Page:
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Researchers tracking trends in the treatment of acute coronary syndrome report substantial improvements since 1999, with matching gains in survival for some patients. Between 1999 and 2005, prescription of most recommended drug treatments, including β blockers, statins, angiotensin converting enzyme inhibitors (ACEIs), and angiotensin II receptor blockers (ARBs), increased. Use of percutaneous coronary intervention went up significantly in patients with or without ST segment elevation on their presenting electrocardiogram (from 32% to 64% and from 17% to 35%). Use of fibrinolytic reperfusion fell from 50% to 28% of patients with myocardial infarctioninfarction.
Rates of cardiogenic shock, heart failure, and death in hospital fell significantly during the same time period. Gains in survival over six months were more modest (mortality fell from 4.9% to 3.3%) and were confined to patients without ST segment elevation.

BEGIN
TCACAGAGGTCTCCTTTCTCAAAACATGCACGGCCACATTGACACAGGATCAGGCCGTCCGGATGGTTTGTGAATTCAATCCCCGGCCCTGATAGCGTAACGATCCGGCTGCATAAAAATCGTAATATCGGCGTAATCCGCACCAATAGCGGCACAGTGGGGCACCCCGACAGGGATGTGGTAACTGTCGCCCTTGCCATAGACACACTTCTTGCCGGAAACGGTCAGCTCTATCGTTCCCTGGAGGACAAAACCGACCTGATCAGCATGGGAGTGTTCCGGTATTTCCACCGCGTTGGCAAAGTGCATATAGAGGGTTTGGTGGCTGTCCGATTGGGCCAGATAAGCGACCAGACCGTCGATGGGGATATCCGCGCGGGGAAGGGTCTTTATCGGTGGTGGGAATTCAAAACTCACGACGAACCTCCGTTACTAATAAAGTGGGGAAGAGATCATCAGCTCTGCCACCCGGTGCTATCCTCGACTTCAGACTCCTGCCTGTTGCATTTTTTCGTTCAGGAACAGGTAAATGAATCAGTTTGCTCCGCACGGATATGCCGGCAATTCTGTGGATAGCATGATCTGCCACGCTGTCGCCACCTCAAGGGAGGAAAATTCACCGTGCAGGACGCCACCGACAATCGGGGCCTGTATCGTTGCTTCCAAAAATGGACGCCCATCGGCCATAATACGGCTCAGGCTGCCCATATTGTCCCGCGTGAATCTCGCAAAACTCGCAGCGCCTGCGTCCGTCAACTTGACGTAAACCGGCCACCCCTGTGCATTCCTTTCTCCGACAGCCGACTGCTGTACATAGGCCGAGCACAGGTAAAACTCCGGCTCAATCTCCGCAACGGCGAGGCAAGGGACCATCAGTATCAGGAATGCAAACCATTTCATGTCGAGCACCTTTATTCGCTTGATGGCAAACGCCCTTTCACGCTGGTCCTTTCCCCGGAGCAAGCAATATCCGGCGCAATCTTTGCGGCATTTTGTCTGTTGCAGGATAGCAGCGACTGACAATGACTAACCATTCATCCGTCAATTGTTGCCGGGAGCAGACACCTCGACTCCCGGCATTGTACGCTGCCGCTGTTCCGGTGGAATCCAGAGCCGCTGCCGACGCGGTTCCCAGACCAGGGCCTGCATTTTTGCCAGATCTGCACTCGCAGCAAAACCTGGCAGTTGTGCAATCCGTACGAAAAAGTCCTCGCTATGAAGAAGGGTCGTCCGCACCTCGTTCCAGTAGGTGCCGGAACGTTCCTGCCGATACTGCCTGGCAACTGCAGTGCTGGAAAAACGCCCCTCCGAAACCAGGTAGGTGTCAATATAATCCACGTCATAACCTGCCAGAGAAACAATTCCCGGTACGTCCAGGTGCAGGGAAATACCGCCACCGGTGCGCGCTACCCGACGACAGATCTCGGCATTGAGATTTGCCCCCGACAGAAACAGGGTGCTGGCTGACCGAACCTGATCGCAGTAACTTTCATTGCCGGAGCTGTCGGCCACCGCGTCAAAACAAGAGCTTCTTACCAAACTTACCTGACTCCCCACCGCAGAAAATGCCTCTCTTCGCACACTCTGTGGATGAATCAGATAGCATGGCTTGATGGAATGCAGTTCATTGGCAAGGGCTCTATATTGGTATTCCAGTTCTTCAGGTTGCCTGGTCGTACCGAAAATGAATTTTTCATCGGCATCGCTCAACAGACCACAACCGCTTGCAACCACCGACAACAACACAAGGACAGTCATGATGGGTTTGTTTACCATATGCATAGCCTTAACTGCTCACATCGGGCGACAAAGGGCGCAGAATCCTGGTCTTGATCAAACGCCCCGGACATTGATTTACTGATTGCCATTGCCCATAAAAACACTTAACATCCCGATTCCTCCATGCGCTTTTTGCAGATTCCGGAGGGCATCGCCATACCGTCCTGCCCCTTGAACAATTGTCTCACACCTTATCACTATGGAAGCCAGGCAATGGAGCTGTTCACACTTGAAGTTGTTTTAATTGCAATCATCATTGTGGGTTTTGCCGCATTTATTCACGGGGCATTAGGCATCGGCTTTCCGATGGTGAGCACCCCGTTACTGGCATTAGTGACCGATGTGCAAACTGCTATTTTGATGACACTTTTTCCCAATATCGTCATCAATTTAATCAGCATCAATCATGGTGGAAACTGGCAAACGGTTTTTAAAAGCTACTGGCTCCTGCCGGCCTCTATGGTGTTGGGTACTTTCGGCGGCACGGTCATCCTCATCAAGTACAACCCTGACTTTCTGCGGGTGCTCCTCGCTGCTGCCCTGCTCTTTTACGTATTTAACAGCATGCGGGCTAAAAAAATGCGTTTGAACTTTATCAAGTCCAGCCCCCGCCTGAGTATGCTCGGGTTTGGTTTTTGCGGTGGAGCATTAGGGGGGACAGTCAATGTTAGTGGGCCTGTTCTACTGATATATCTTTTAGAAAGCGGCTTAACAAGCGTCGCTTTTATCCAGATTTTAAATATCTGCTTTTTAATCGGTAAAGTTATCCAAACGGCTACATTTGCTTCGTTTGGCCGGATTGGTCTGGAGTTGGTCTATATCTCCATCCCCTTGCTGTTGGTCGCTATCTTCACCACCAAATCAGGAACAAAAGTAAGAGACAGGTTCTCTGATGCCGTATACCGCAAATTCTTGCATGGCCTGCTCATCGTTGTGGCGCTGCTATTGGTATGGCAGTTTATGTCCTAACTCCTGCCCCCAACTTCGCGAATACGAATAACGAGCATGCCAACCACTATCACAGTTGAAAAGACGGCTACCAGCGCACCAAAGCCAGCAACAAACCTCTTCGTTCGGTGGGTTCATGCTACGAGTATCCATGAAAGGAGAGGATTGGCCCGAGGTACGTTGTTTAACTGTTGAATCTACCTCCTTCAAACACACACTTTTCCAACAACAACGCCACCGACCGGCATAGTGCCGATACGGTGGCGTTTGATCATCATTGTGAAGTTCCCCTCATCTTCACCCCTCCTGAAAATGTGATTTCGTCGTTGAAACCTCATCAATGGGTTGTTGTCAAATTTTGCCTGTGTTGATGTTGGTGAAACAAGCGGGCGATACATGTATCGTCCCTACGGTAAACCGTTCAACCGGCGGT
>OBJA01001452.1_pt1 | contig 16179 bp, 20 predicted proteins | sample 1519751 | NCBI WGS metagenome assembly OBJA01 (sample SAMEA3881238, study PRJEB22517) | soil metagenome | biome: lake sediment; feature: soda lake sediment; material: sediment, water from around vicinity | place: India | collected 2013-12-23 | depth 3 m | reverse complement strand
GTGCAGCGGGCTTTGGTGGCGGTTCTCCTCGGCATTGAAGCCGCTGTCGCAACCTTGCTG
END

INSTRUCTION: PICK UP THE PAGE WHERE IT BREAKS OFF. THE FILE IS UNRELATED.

These data came from an established cohort of 44372 patients from 14 different countries. They suggest that doctors are getting better at following authoritative guidelines, and their patients are reaping the benefits. There's plenty of room for improvement, however. The researchers found no change in the proportion of patients with heart attack who failed to get reperfusion—29% (216/754) during the second six months of 2005.